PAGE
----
Basilica-Winter-2021-16
Saint Cardinal John Henry Newman
Saint Cardinal John Henry Newman
Faith and Love
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(National Shrine of the Immaculate Conception)

We are used to the idea that working hard helps us succeed. This could be in employment or at home or on the sports field. However, working hard at doing good in order to gain salvation does not follow this pattern. Works righteousness is the phrase used for this idea that salvation can be earned by doing good works. It is based on the improper understanding of St. James 2:14-26 which states faith without works is dead. But what makes faith alive? How do we consider our works so that we don’t fall into works righteousness, but instead go about our duties and tasks so that what we do is pleasing to God? St. John Henry Newman answers this question in his enlightening sermon, “Faith and Love.”

Newman writes, “And thus I answer the question concerning the connection of love and faith. Love is the condition of faith; and faith in turn is the cherisher and maturer of love; it brings love out into works, and therefore is called the root of works of love; the substance of the works is love, the outline and direction of them is faith.”

In this sermon, St. John Henry observes that there are many religious souls filled with faith, who do all things proper to the devout life, who fulfill all the religious acts in a dutiful way. But this kind of faith will not be complete unless it is rooted in love. He teaches, “Love then is the motion within us of the new spirit, the holy and renewed heart which God the Holy Ghost gives us.” It is this kind of love which brings life to our faith and to our works.

He further explains that faith is to love as religion is to holiness. Religion comes from without as Divine law whereas saying yes to this Divine law, acquiescing to it, comes from Love written upon our heart. “Love then is meditative, tranquil, pure, gentle, abounding in all offices of goodness and truth; and faith is strenuous and energetic, formed for this world, combating it, training the mind towards love, fortifying it in obedience . . . . ”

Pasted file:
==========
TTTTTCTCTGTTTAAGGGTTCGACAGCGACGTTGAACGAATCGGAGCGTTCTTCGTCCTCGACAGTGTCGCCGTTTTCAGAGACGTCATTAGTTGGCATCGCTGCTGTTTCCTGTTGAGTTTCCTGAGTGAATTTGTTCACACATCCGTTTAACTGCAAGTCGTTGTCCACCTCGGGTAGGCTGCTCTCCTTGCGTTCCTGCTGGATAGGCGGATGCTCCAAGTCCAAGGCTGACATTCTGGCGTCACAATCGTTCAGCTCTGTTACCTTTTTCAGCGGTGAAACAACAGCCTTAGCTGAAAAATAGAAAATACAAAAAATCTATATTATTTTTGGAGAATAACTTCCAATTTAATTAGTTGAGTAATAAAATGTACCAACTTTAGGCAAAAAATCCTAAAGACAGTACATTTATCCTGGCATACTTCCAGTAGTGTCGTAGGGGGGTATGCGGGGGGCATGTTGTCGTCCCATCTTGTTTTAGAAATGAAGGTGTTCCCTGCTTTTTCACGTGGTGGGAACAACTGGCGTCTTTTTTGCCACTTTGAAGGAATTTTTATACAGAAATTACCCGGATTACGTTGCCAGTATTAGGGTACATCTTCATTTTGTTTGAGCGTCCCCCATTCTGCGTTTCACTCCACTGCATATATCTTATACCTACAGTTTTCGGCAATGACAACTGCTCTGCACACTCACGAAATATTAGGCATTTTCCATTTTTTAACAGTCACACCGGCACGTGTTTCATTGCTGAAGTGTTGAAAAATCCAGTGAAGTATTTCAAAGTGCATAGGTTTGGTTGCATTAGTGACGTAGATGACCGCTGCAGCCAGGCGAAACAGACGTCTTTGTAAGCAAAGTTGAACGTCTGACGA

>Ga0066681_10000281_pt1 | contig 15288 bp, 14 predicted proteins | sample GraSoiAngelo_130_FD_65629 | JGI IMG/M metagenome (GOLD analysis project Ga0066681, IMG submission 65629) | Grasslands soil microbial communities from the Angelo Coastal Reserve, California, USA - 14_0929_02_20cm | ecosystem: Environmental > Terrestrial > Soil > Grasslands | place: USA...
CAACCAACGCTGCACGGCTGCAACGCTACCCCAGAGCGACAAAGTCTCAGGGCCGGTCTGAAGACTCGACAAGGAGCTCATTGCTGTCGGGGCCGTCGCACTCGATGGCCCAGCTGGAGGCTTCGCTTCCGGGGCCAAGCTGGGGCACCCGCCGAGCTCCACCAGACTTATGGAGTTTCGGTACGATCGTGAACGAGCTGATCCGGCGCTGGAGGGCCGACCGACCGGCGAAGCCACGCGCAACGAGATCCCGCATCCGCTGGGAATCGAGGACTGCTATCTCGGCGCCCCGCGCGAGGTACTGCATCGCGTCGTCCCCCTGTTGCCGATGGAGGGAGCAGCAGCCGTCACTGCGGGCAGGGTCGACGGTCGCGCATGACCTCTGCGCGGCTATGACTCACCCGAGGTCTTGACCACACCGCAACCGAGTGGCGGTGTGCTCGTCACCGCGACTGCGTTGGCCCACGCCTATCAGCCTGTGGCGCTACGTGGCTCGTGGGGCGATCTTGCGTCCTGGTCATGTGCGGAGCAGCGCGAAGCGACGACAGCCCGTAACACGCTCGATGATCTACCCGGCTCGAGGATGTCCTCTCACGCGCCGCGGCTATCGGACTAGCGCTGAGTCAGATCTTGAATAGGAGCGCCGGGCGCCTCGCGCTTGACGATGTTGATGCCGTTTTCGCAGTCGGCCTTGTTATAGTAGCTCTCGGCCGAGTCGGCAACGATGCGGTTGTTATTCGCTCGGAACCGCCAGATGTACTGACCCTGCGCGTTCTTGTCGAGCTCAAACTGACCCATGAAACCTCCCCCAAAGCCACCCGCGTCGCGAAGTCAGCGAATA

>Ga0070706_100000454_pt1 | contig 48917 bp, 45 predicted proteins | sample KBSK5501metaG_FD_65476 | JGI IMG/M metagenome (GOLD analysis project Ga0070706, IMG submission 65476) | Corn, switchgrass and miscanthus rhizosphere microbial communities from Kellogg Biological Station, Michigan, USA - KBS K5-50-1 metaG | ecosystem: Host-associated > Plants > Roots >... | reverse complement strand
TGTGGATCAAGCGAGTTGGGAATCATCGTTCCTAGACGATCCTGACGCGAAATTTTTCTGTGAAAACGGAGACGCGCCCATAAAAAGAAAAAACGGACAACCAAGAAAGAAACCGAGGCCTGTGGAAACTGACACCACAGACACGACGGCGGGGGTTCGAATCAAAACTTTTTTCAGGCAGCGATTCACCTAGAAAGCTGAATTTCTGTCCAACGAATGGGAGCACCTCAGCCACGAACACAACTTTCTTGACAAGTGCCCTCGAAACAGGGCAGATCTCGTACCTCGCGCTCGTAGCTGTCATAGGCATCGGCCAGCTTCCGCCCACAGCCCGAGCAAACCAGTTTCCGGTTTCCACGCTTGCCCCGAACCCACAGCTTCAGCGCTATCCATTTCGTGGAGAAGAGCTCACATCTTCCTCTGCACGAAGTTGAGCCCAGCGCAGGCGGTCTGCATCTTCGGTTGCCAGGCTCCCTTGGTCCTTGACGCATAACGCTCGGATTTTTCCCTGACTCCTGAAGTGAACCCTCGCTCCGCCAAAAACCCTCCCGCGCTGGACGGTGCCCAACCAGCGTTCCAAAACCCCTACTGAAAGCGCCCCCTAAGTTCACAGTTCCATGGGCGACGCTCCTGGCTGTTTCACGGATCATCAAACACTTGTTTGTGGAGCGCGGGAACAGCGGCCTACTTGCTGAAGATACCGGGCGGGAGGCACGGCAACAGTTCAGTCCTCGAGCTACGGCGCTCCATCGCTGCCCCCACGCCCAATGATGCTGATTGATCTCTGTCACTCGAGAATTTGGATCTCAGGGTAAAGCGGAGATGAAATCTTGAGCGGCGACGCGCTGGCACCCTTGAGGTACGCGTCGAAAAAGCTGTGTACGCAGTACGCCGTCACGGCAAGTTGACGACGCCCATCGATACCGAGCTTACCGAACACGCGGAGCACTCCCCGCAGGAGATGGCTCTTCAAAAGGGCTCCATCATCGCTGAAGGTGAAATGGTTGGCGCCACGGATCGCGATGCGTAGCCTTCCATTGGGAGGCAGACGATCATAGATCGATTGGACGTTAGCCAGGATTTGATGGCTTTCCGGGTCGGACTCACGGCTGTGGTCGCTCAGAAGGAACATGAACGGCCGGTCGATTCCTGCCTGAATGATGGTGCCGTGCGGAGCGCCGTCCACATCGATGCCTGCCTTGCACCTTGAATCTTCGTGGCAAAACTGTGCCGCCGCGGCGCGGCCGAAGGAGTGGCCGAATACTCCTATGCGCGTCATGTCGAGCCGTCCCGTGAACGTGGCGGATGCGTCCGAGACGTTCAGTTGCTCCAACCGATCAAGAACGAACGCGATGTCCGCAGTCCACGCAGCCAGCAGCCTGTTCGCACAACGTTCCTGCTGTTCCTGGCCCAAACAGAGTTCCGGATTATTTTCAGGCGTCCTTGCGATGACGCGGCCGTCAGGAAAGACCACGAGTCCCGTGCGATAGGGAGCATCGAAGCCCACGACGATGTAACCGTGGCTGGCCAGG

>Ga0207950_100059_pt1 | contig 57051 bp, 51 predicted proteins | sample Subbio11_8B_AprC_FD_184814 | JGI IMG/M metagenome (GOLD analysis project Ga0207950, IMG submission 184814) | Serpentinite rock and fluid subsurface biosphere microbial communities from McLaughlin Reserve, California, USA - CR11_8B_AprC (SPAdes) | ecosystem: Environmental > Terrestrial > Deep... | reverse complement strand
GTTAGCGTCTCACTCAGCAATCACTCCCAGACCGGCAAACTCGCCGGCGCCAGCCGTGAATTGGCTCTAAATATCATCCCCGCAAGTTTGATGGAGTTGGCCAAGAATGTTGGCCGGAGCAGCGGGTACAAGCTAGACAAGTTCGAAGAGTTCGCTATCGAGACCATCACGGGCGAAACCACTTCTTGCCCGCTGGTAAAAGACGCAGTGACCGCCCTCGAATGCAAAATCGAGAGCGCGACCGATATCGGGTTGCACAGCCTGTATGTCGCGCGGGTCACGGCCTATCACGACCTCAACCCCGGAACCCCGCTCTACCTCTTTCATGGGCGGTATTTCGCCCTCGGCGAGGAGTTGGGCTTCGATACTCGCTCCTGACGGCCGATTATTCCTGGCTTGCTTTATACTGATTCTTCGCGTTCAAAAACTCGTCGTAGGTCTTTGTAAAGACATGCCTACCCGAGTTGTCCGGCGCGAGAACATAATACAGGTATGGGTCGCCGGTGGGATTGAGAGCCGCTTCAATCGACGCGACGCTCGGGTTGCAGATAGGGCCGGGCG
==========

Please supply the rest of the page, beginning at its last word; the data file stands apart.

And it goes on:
In this sermon St. Newman helps us understand faith as a living word. Since faith must come from and be rooted in the love of God, therefore it is faith without love that is dead. This might seem evident, but it is not. It is easy to go about our day, fulfilling our obligations, attending Mass, saying our prayers, volunteering, offering our suffering, but we must remember to stop and reflect often, “Why am I doing these things?” There is even the chance that we may develop pride in our religious acts. And this, warns John Henry, is a danger.

“O fearful lesson, to all those who are tempted to pride themselves in their labours, or sufferings, or sacrifices, or works! We are Christ’s, not by faith merely, nor by works merely, but by love . . .  it is love makes faith, not faith love. We are saved, not by any of these things, but by that heavenly flame within us, which, while it consumes what is seen, aspires to what is unseen. Love is the gentle, tranquil, satisfied acquiescence and adherence of the soul in the contemplation of God; not only a preference of God before all things, but a delight in Him because He is God, and because His commandments are good;” We need the right dispositions of love and humility to understand this, for as St. Paul teaches in Galatians: “the only thing that counts is faith working through love.” (Gal 5:6[j1] ).

This flame of love that Christians possess comes from the Holy Spirit who was sent into the world after the Ascension of our Lord. The Holy Spirit is Uncreated Charity who pours into our hearts the love of God. At the Ascension of Our Lord and the Apostles gathered in prayer awaiting this precious Gift. Like the Apostles, we pray: Come, Holy Spirit, fill the hearts of Thy faithful and enkindle in them the fire of Thy love.

 

 

 

 

 

 

 

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“Beloved, do not be surprised at the fiery ordeal which comes upon you to prove you, as though something strange were happening to you.”